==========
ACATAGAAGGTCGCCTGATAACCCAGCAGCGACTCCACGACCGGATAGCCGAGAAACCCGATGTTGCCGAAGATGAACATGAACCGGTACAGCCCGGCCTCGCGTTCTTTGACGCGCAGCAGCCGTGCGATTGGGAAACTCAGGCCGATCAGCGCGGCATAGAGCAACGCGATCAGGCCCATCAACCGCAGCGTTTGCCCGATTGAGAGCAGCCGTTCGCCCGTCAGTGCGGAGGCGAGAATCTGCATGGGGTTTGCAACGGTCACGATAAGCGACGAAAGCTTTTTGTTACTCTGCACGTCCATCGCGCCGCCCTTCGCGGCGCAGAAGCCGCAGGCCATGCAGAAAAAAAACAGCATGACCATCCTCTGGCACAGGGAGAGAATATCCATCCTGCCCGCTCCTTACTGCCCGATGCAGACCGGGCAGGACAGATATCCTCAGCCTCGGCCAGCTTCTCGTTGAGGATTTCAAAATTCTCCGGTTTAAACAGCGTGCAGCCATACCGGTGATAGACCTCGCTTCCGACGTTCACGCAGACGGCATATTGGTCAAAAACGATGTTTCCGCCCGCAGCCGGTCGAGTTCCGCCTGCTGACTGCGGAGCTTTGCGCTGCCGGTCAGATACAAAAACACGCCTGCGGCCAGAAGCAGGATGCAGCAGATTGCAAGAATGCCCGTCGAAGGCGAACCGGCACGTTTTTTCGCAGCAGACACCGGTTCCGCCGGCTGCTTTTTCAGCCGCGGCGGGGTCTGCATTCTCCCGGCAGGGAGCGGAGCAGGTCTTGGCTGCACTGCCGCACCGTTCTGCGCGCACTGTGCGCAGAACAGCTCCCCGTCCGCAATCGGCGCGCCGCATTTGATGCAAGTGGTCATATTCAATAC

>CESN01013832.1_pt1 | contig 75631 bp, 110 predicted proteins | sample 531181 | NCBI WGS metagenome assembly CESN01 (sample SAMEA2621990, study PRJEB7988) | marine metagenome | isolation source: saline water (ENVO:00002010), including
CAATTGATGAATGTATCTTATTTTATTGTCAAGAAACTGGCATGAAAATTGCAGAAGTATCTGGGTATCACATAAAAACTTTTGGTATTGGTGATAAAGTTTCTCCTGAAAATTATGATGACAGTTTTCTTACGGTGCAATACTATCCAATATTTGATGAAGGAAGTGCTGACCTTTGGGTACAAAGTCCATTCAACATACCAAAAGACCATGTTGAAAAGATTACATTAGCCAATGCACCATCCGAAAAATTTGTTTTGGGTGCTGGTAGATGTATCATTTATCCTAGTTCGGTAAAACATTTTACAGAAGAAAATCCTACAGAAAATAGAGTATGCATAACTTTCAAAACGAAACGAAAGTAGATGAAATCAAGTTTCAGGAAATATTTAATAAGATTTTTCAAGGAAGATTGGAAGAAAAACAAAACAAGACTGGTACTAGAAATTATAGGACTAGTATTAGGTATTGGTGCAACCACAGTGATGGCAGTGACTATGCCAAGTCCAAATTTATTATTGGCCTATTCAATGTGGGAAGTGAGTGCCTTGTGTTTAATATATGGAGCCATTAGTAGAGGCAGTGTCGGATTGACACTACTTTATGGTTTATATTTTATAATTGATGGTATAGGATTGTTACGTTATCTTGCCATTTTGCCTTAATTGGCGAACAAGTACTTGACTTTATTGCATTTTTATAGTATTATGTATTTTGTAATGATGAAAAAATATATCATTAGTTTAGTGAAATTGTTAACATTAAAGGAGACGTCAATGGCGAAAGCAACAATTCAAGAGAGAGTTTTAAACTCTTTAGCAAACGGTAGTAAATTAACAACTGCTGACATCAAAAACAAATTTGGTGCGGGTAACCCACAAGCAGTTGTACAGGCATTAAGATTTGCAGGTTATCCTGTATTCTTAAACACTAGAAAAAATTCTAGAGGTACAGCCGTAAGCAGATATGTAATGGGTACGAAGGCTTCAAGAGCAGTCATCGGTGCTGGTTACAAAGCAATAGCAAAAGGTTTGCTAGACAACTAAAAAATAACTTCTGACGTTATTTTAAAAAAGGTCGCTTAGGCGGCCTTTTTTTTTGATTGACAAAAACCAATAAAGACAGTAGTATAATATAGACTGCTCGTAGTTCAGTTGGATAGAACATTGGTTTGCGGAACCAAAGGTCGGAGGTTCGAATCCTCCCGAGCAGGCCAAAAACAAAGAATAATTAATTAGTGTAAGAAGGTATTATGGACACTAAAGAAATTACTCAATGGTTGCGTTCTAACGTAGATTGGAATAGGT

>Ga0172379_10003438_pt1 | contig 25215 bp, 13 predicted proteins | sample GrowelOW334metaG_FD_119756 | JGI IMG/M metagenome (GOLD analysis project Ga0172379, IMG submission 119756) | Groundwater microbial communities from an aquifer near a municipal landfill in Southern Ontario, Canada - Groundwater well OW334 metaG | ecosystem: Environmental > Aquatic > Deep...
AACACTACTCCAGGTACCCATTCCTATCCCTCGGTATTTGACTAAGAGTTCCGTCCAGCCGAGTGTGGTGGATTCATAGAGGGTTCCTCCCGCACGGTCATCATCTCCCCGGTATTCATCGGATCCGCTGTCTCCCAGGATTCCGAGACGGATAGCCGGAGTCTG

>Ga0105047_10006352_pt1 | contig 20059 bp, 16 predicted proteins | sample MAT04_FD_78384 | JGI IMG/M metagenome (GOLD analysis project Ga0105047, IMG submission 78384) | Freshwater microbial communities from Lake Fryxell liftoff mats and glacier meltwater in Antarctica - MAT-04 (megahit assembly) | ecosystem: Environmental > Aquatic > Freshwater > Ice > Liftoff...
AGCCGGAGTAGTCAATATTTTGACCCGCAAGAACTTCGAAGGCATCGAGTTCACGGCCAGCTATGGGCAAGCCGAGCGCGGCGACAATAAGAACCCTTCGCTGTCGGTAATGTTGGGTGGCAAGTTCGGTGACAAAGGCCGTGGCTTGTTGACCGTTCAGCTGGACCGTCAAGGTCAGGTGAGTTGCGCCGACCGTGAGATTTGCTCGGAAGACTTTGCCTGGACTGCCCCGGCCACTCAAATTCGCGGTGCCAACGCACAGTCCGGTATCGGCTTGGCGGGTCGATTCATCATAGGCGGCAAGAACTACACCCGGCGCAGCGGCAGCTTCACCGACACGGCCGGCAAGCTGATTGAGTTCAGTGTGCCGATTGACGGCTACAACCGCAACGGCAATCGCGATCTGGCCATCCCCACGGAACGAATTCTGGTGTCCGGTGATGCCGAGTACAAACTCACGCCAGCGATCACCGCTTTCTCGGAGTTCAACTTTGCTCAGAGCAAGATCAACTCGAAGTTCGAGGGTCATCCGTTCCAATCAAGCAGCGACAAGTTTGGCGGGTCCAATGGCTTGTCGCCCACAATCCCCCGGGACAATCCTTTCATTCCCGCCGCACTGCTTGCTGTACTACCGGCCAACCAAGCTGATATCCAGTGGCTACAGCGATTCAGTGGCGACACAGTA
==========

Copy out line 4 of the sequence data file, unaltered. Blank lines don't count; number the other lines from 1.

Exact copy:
>Ga0172379_10003438_pt1 | contig 25215 bp, 13 predicted proteins | sample GrowelOW334metaG_FD_119756 | JGI IMG/M metagenome (GOLD analysis project Ga0172379, IMG submission 119756) | Groundwater microbial communities from an aquifer near a municipal landfill in Southern Ontario, Canada - Groundwater well OW334 metaG | ecosystem: Environmental > Aquatic > Deep...